To the young and impatient Lee Iacocca, his ascent to the presidency of Ford Motor Co. seemed to take forever.
After receiving lavish praise and publicity for the successful launch of the Ford Mustang and for other important vehicle and marketing initiatives, Iacocca kept hearing from Henry Ford II that he was his man. Yet Iacocca stood by and watched Bunkie Knudsen get the job.
Even when Knudsen was fired in 1969, after only 19 months as Ford's president, Iacocca felt passed over again as Henry Ford II instituted a three-man office of the president, with Iacocca as head of Ford's North American operations.
Finally, when the troika failed, Iacocca got his shot. In early December 1970, Henry Ford II summoned Iacocca to his office and told him of his plan to make him president.
"This is the greatest Christmas present I've ever had," Iacocca wrote in his autobiography.
He immediately called his wife, Mary, and his father in Allentown, Pa.
On Dec. 10, 1970, Ford Motor Co. announced that Iacocca would be president. For Iacocca, as he recalled in his autobiography, it was a dream come true - one he had written on a slip of paper that laid out his career path, complete with target dates for promotions, salaries and benefits.
'The king liked me'
"If Henry was king, I was the crown prince," Iacocca wrote.
"And there was no question that the king liked me."
That wouldn't last long.
At the same time, Iacocca admitted feeling a letdown after having made it to the top of the mountain he had been climbing his entire career. He wondered what he would do for an encore, since he was only in his mid-40s. Little did he know.
At the start of Iacocca's presidency, Ford had 432,000 employees and a $3.5 billion payroll, according to Iacocca's autobiography. It was building 2.5 million cars and 750,000 trucks in North America and another 1.5 million vehicles overseas. In 1970, Ford's profits were $516 million on sales of $14.9 billion.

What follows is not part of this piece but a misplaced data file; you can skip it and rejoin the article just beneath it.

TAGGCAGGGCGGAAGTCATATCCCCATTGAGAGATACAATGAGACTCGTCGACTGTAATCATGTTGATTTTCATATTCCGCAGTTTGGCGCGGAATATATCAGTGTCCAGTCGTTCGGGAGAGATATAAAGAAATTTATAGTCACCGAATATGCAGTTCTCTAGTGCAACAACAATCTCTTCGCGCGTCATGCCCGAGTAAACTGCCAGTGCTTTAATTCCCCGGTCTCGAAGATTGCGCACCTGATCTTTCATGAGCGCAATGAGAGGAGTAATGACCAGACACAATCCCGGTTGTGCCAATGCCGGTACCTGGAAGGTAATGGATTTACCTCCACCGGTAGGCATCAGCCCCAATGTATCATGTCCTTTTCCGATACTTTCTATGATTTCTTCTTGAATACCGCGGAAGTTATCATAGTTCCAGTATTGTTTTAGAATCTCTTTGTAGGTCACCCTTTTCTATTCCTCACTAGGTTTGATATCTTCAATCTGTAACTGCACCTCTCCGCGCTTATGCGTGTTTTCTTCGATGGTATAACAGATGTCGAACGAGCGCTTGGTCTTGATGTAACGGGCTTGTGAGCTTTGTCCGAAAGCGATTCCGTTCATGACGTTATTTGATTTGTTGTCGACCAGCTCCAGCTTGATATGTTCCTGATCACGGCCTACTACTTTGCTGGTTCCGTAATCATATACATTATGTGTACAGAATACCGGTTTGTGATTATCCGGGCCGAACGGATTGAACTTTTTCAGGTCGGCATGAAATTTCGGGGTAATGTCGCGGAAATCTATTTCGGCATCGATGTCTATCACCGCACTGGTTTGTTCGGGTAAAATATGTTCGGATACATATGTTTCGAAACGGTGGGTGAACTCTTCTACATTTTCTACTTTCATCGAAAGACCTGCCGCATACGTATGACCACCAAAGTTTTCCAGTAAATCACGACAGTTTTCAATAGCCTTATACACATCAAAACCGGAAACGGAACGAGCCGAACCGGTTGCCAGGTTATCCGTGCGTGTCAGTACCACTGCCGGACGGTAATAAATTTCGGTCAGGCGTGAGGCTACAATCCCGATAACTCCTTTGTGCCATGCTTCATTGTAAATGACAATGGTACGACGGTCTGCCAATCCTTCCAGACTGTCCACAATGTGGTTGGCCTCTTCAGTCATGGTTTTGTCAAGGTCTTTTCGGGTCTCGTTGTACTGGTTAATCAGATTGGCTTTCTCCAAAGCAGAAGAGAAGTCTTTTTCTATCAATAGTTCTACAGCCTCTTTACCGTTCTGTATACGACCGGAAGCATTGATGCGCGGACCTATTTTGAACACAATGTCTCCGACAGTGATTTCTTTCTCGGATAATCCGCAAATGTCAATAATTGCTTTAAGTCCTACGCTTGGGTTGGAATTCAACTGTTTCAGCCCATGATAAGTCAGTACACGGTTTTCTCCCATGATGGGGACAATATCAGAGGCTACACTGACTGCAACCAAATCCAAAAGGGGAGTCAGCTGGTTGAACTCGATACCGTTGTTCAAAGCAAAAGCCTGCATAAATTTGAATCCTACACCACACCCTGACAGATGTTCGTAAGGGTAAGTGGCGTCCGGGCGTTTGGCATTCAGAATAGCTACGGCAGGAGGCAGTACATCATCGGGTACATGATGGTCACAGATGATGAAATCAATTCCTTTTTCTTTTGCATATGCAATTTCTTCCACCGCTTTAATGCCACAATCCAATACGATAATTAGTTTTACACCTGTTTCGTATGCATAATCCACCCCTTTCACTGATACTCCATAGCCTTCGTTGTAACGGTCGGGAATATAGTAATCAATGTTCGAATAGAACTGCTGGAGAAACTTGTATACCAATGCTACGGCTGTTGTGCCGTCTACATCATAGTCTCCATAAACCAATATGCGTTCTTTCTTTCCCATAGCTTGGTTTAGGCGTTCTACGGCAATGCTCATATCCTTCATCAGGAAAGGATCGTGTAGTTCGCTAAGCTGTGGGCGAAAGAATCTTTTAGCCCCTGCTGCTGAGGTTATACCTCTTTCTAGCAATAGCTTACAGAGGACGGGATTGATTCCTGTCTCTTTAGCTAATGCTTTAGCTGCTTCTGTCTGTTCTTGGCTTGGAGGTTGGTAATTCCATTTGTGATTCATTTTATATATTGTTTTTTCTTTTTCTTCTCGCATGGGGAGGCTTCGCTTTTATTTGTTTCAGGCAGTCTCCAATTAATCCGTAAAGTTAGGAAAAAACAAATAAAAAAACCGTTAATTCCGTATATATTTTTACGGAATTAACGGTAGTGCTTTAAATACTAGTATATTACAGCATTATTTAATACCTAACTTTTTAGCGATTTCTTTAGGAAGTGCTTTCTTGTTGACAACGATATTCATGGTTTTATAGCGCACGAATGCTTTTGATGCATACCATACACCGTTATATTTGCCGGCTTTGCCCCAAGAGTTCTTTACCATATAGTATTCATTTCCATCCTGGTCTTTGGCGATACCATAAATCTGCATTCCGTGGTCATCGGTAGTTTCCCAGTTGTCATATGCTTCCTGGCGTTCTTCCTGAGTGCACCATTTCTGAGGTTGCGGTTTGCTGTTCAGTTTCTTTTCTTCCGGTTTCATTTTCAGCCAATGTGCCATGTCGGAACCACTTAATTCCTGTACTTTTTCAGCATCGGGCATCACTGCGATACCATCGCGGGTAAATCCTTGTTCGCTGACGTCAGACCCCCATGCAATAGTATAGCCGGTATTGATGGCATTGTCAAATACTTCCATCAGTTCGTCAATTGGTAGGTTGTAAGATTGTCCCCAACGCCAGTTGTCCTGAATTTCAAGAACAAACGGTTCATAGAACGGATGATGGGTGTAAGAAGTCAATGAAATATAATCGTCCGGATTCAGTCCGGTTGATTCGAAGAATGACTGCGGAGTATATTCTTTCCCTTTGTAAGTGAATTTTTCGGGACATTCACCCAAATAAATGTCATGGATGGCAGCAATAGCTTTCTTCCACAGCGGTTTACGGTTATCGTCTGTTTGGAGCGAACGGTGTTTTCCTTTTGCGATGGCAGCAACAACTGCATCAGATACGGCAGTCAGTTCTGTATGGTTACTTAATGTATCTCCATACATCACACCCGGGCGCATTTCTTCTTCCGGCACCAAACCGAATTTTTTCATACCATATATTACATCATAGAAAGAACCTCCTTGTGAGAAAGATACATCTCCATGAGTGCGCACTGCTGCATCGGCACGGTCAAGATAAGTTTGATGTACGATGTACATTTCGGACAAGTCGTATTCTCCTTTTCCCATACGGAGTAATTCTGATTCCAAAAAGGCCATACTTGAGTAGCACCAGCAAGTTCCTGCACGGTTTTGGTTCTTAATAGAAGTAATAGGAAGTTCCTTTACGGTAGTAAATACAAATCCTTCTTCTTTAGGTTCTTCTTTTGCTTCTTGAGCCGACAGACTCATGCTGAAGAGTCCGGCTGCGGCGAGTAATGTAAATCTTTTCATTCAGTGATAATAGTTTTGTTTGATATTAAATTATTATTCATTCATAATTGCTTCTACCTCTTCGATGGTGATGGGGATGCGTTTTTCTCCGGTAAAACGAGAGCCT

The best laid plans
Iacocca's first task was to cut costs to boost profits. He instituted what he called his "four fifties" plan, which was to cut $50 million from four major areas. Within three years, Iacocca estimated, Ford's profits would rise $200 million for a 40 percent increase, excluding any increases in vehicle sales.
He also instituted his "shuck the losers" program, which would eliminate money-losing or minimal-profit operations if managers couldn't turn them around.
Instead of sales rising, they plummeted by half a million units in 1974 after the oil embargo of 1973 and the onslaught of small, fuel-efficient cars from Japanese manufacturers.
Iacocca and his top product planner, Hal Sperlich, saw small cars as the wave of the future and scoured the company for a way to create one quickly and inexpensively. Their idea, code-named Wolf, would use an enlarged version of Ford's European Fiesta as its base and outfit it with a Honda engine. But Henry Ford II nixed the idea.
It was the first of many Iacocca ideas that Ford would shoot down. And in 1978, he shot down Iacocca.